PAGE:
Providence last year, scoring 11 goals in 71 games. He started this season with Providence before making his NHL debut Jan. 4, scoring his first goal five days later. But, Florek, who played in four games, is in the lineup more for defense. And, he has helped the Bruins penalty kill, which has shut out the Red Wings (0-for-6) in the series.
“It’s a big part of my game I think, and something I contribute,” Florek said. “It’s great to be able to come up here and do that and be confident with it.”
The Bruins were also quite happy with Kevan Miller's play in his return from a flu bug, as the Boston Globe's Benjamin noted...
Kevan Miller returned to the ice for Game 2 after missing Game 1 because of an illness and played well, registering some big hits to go along with solid defensive play. The defenseman totaled four hits and two blocked shots in 19:52 of ice time.
“I thought he was pretty good,” Julien said. “He was a physical presence out there. He’s a strong individual, we’ve said that. He likes to finish his checks. We saw that part of his game. He kept his game simple but effective. To me, that was a real good showing from a player who didn’t practice much and had gone through a pretty serious virus.”
And the same's true to some extent for Patrice Bergeron, who battled through whatever virus attacked the Bruins' locker room, as CSNNE's Joe Haggerty noted..
Bergeron has played close to 20 minutes in each of the first two games, but admitted he’s still working toward 100 percent.
“The biggest thing it affects is your energy levels,” said Bergeron, who figures to be 100 percent on Tuesday a few more days removed from the nasty illness. “I was hit by it. It’s one of those things that goes away, thank God. It was a pretty good virus this time around, and now it’s about battling through that stuff this time of year.”
Given that Bergeron battled through a punctured lung, separated shoulder and cracked ribs during the Stanley Cup Final last season, the nastiest virus doesn’t stand a chance against him.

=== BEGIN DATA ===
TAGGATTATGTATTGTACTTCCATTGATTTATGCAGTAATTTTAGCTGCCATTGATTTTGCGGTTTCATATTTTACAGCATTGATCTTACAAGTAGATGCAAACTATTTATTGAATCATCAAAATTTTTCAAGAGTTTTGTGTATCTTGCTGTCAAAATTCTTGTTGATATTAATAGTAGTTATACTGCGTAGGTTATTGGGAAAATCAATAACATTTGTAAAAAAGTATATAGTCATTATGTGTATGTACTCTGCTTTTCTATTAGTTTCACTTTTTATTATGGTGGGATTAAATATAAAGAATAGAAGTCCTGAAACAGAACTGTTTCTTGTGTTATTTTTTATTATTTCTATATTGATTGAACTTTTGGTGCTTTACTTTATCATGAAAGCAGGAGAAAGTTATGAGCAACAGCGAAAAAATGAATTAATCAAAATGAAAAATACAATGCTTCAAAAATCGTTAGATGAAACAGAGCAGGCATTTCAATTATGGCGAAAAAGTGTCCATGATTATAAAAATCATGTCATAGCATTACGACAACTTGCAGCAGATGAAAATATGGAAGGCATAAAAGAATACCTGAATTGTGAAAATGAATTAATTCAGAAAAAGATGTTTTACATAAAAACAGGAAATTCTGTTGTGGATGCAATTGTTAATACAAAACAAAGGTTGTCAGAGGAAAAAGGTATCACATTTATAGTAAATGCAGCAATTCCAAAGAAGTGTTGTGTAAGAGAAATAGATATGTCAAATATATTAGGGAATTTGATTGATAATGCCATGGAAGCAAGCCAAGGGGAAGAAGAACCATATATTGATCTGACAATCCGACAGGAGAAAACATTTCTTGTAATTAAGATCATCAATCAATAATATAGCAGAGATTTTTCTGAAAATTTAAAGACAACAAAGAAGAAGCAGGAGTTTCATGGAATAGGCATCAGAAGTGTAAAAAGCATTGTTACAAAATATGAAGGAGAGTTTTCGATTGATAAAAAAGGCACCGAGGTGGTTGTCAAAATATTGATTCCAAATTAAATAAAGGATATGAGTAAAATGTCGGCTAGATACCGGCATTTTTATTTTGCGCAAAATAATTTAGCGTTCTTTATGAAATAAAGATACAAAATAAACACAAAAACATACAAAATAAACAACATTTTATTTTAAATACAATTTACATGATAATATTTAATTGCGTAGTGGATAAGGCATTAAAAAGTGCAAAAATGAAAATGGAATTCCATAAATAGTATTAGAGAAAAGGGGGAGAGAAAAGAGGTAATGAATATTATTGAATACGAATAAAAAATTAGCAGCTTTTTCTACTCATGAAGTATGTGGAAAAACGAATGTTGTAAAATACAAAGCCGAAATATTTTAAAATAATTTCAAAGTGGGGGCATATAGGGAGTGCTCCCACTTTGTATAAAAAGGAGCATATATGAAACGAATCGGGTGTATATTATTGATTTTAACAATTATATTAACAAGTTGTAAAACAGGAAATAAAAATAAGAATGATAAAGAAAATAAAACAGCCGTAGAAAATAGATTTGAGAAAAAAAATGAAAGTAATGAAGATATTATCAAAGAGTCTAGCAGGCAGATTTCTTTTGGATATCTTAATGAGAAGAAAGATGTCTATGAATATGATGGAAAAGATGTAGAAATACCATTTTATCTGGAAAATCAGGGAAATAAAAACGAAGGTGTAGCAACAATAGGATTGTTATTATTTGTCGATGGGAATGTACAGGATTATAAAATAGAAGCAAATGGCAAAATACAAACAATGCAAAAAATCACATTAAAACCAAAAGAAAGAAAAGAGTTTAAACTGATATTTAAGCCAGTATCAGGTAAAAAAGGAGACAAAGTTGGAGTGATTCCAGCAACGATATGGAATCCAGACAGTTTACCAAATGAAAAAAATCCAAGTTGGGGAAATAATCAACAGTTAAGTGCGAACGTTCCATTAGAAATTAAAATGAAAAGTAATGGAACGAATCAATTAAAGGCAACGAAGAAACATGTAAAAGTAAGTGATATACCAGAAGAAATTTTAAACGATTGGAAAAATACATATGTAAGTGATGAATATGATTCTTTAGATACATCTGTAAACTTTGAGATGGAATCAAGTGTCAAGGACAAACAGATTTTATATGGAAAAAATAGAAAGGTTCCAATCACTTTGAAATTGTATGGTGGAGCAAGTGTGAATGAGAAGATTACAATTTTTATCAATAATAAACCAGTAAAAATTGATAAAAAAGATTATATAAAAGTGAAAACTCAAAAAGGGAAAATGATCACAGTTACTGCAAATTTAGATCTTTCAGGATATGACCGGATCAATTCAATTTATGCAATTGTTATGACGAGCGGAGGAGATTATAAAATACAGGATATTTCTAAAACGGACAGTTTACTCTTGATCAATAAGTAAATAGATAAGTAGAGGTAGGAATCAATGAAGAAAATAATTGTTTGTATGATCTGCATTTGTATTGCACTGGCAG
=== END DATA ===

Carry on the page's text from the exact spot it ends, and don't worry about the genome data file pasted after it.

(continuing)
But Haggerty found that Julien wanted to keep expectations low regarding the fact that a pair of injured but very, very important players are traveling with the team to Detroit:
Kevan Miller returned to action for Game 2 against the Red Wings. Both Chris Kelly and Daniel Paille will travel with the team to Detroit. And Paille, Dennis Seidenberg and Adam McQuaid all skated in an optional non-contact practice on Monday morning at TD Garden.
Matt Bartkowski was also on the ice as he works his way back from the gastrointestinal virus that tore its way through a large part of the roster.
Seidenberg and McQuaid have been skating separately with the Bruins' strength and conditioning staff since the second week of April, but coach Claude Julien thought it would be beneficial for them to get on the ice with their teammates. It hasn’t pushed up the timetable for either player, but did buoy their spirits during a difficult time missing out on playoff games.
“I went to our trainers and asked if it was okay for [Seidenberg] and McQuaid to skate today with the rest of the team,” said Julien. “Because there's no contact, there's nothing, it's just a simple drill so it's the same drills that they did before we went on the ice with that group. They were on early here and stayed on with that group.
“A lot of it is for encouragement reasons. You know, just those two on the ice together all the time, it gets tough after a while. Being out there with more players and being able to do a little bit more is a little bit more exciting for them. I thought, mentally, it would be a good opportunity for them to be with the rest of the guys today because of the type of practice we were having, and our trainers agreed.”